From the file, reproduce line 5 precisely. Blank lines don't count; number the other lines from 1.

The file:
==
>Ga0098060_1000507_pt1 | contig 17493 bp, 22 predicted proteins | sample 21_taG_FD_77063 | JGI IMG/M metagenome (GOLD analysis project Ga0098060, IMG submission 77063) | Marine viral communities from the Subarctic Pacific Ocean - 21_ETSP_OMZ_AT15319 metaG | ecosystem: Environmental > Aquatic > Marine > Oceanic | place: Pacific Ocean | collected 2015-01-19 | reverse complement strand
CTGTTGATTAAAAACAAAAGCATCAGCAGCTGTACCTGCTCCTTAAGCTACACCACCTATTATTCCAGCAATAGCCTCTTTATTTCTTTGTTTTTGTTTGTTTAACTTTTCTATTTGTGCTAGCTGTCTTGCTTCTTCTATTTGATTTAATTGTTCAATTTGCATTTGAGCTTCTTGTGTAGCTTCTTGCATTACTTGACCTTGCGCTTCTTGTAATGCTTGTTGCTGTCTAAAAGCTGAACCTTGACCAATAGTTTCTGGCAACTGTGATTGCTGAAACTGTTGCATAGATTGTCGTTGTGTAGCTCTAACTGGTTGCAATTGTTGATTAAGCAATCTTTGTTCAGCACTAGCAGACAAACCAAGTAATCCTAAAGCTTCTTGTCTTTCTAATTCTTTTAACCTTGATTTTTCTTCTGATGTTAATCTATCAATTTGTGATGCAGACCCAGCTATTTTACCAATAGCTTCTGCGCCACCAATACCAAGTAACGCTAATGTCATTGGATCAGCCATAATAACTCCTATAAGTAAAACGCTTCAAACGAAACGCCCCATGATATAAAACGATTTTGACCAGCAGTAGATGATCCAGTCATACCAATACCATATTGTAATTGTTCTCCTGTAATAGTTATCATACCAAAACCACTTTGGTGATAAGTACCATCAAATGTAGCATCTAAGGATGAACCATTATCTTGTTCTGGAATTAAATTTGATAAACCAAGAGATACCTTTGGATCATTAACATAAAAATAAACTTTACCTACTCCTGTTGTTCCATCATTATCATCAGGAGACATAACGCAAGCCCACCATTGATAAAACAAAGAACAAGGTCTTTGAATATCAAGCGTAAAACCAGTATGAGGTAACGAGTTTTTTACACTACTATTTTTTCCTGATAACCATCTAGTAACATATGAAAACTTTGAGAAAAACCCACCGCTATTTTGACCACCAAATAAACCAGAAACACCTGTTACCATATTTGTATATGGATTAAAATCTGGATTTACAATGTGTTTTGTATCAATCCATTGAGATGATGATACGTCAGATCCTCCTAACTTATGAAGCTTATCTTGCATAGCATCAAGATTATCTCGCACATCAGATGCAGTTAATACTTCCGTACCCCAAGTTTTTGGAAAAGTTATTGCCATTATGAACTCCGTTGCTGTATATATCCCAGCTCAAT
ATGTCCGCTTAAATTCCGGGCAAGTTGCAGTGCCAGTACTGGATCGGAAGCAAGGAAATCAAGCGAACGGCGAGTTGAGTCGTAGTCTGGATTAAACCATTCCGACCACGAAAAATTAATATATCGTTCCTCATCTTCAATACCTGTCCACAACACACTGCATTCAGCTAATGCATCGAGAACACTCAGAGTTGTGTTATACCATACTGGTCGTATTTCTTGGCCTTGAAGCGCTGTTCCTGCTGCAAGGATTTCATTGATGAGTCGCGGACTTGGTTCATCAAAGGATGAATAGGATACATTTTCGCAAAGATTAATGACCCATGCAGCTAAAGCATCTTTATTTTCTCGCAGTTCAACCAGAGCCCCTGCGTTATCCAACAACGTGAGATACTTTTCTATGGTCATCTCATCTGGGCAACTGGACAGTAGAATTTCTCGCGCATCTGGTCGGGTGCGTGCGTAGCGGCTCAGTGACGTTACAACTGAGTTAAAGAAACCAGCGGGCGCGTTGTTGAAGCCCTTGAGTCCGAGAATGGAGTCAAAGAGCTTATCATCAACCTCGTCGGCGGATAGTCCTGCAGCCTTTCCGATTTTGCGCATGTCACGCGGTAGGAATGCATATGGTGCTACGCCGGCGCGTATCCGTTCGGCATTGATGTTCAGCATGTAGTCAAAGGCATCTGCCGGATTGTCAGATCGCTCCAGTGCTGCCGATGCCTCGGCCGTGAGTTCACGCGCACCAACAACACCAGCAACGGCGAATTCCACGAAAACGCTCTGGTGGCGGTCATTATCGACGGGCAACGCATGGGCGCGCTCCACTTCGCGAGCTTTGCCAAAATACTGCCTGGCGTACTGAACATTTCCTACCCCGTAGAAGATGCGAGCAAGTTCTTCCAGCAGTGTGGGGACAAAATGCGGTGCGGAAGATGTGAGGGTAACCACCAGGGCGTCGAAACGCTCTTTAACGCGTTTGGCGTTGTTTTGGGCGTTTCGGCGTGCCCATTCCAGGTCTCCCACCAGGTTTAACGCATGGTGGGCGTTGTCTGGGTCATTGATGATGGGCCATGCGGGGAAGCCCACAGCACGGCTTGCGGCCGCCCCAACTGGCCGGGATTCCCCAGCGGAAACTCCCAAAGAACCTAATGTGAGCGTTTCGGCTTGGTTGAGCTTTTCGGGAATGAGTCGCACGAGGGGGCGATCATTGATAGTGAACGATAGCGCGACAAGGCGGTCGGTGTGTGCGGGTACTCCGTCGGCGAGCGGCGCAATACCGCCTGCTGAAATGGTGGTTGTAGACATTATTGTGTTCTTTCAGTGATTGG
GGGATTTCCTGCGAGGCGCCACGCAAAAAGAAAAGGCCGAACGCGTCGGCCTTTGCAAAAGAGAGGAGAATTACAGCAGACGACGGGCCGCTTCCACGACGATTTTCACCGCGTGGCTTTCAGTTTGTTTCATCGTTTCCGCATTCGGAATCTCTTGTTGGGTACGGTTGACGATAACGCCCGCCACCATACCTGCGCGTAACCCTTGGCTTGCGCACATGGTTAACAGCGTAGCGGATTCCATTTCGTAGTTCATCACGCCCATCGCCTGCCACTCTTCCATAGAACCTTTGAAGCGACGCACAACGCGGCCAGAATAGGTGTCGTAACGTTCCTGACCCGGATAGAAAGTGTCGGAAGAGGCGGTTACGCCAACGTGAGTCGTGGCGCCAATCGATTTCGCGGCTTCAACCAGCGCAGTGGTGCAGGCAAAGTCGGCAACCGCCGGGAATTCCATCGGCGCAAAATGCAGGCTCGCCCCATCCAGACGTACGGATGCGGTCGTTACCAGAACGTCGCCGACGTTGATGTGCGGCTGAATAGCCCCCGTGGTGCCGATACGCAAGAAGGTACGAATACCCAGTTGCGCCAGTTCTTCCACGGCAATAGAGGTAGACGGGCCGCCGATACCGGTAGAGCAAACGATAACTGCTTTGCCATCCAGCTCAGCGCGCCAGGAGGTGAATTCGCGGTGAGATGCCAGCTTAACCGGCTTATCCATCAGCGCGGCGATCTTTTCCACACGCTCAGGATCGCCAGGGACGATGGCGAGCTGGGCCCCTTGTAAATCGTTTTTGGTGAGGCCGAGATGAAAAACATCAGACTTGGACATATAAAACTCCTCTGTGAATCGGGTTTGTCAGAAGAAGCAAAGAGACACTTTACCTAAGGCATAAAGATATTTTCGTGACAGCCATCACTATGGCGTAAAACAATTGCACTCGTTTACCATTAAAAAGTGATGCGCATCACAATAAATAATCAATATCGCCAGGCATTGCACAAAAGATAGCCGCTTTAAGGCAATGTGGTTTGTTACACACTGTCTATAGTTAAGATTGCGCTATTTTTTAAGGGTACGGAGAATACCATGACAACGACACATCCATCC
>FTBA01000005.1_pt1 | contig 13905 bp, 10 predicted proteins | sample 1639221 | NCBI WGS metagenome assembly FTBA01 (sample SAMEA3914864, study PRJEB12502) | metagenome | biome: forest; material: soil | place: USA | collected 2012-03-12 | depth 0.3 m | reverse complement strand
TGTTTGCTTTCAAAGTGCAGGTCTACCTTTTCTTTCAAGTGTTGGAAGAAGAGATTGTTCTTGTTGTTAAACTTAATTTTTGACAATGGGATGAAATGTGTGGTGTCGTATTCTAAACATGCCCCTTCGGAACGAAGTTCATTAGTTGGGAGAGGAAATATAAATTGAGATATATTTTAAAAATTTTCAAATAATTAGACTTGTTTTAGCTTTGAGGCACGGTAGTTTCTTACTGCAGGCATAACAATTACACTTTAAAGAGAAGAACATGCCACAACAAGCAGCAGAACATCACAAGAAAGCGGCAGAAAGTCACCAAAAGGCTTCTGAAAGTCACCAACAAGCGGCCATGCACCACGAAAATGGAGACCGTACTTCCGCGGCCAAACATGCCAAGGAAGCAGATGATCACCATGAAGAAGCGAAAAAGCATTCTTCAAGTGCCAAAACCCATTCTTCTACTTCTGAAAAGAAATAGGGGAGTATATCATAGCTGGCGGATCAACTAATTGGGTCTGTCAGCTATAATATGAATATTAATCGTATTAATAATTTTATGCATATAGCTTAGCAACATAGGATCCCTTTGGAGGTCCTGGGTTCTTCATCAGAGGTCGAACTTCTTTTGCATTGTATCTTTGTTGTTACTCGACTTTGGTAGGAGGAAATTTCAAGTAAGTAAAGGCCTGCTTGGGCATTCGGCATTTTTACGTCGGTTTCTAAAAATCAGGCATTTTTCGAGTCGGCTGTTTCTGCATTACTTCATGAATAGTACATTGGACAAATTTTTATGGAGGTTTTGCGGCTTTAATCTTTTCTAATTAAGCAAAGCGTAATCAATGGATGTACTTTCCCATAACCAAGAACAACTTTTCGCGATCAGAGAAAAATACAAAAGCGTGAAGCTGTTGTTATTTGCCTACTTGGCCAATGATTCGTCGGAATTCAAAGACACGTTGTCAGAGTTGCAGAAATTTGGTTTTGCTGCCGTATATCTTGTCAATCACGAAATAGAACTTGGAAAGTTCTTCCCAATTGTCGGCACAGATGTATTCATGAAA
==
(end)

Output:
>FTBA01000005.1_pt1 | contig 13905 bp, 10 predicted proteins | sample 1639221 | NCBI WGS metagenome assembly FTBA01 (sample SAMEA3914864, study PRJEB12502) | metagenome | biome: forest; material: soil | place: USA | collected 2012-03-12 | depth 0.3 m | reverse complement strand